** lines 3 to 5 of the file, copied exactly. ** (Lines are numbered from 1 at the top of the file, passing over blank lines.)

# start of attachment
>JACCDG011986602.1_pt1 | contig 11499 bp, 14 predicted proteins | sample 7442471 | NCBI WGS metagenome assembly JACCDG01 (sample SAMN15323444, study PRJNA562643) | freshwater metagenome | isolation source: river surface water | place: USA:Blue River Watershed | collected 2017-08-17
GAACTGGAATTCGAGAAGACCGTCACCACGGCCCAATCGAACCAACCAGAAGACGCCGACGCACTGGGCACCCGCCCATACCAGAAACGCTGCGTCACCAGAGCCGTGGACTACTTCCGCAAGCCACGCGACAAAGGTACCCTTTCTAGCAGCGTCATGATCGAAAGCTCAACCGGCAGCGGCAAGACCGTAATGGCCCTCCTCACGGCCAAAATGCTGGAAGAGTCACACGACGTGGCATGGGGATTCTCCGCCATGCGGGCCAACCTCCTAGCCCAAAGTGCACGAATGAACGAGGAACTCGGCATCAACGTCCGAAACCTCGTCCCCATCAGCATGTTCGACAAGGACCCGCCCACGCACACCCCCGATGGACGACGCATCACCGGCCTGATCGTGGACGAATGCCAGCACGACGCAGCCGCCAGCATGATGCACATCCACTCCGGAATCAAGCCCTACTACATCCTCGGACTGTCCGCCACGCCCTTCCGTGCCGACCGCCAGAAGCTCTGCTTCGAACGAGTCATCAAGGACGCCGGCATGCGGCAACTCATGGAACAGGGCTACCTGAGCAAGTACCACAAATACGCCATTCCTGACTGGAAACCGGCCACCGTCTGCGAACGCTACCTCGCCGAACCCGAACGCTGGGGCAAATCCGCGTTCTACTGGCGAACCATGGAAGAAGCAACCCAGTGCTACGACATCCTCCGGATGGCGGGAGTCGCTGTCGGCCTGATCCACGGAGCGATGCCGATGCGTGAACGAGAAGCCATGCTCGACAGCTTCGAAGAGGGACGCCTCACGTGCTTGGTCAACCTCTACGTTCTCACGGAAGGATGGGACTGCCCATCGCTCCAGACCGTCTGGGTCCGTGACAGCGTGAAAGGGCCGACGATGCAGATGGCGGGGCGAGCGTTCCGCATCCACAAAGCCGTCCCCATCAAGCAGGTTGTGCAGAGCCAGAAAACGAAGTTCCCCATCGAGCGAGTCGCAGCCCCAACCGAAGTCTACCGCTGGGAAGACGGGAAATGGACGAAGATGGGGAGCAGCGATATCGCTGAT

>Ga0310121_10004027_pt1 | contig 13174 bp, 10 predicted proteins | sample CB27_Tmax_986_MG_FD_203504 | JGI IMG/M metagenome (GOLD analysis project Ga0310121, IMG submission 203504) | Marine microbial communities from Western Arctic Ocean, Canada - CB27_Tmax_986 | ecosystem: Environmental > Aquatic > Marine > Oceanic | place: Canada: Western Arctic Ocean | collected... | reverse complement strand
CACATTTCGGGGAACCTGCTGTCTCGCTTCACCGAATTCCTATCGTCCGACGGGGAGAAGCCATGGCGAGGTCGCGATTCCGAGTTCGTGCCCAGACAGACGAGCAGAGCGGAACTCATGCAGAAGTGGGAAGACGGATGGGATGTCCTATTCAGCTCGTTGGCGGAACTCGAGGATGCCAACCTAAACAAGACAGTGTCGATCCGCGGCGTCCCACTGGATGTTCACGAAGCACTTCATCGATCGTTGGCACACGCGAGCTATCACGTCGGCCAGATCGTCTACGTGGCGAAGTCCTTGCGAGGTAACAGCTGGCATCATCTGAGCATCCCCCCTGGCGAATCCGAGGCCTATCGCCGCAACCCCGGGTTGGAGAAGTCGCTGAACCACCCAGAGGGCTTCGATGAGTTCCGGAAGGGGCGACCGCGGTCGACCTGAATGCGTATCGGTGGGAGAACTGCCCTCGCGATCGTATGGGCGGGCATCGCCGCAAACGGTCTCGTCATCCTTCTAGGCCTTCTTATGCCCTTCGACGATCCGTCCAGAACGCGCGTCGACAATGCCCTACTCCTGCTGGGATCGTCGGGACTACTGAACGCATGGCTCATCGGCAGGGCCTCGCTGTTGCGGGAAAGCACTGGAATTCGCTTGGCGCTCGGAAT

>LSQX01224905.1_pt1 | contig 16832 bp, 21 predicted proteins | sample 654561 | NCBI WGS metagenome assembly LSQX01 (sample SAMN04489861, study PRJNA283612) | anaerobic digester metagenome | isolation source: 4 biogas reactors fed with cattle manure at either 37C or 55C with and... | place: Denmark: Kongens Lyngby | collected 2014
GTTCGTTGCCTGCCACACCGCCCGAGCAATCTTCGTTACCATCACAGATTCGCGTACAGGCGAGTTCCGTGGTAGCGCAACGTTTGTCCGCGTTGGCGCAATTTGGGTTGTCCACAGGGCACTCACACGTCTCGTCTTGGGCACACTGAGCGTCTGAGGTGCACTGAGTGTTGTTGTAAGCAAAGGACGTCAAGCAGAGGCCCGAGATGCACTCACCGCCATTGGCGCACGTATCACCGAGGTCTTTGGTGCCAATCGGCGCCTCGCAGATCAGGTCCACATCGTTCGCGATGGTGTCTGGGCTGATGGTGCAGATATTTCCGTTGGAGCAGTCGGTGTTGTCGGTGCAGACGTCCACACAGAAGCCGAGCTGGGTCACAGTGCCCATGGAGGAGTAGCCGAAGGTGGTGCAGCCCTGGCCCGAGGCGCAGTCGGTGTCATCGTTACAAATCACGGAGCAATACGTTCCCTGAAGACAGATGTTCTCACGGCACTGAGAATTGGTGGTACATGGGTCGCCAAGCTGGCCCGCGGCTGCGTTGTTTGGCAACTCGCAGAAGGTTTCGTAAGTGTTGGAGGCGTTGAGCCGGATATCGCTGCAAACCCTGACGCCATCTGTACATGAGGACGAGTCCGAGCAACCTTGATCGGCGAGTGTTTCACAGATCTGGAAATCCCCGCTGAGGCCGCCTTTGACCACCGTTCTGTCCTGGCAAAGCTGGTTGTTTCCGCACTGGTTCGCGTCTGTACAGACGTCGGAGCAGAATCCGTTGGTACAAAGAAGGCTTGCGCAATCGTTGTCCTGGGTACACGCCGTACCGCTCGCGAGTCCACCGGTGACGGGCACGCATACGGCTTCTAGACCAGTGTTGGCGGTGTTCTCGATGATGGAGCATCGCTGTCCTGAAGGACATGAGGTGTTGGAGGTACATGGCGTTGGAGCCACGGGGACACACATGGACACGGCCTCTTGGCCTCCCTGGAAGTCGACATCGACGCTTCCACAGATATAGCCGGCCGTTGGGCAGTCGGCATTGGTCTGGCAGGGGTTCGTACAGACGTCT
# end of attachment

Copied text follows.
>Ga0310121_10004027_pt1 | contig 13174 bp, 10 predicted proteins | sample CB27_Tmax_986_MG_FD_203504 | JGI IMG/M metagenome (GOLD analysis project Ga0310121, IMG submission 203504) | Marine microbial communities from Western Arctic Ocean, Canada - CB27_Tmax_986 | ecosystem: Environmental > Aquatic > Marine > Oceanic | place: Canada: Western Arctic Ocean | collected... | reverse complement strand
CACATTTCGGGGAACCTGCTGTCTCGCTTCACCGAATTCCTATCGTCCGACGGGGAGAAGCCATGGCGAGGTCGCGATTCCGAGTTCGTGCCCAGACAGACGAGCAGAGCGGAACTCATGCAGAAGTGGGAAGACGGATGGGATGTCCTATTCAGCTCGTTGGCGGAACTCGAGGATGCCAACCTAAACAAGACAGTGTCGATCCGCGGCGTCCCACTGGATGTTCACGAAGCACTTCATCGATCGTTGGCACACGCGAGCTATCACGTCGGCCAGATCGTCTACGTGGCGAAGTCCTTGCGAGGTAACAGCTGGCATCATCTGAGCATCCCCCCTGGCGAATCCGAGGCCTATCGCCGCAACCCCGGGTTGGAGAAGTCGCTGAACCACCCAGAGGGCTTCGATGAGTTCCGGAAGGGGCGACCGCGGTCGACCTGAATGCGTATCGGTGGGAGAACTGCCCTCGCGATCGTATGGGCGGGCATCGCCGCAAACGGTCTCGTCATCCTTCTAGGCCTTCTTATGCCCTTCGACGATCCGTCCAGAACGCGCGTCGACAATGCCCTACTCCTGCTGGGATCGTCGGGACTACTGAACGCATGGCTCATCGGCAGGGCCTCGCTGTTGCGGGAAAGCACTGGAATTCGCTTGGCGCTCGGAAT

>LSQX01224905.1_pt1 | contig 16832 bp, 21 predicted proteins | sample 654561 | NCBI WGS metagenome assembly LSQX01 (sample SAMN04489861, study PRJNA283612) | anaerobic digester metagenome | isolation source: 4 biogas reactors fed with cattle manure at either 37C or 55C with and... | place: Denmark: Kongens Lyngby | collected 2014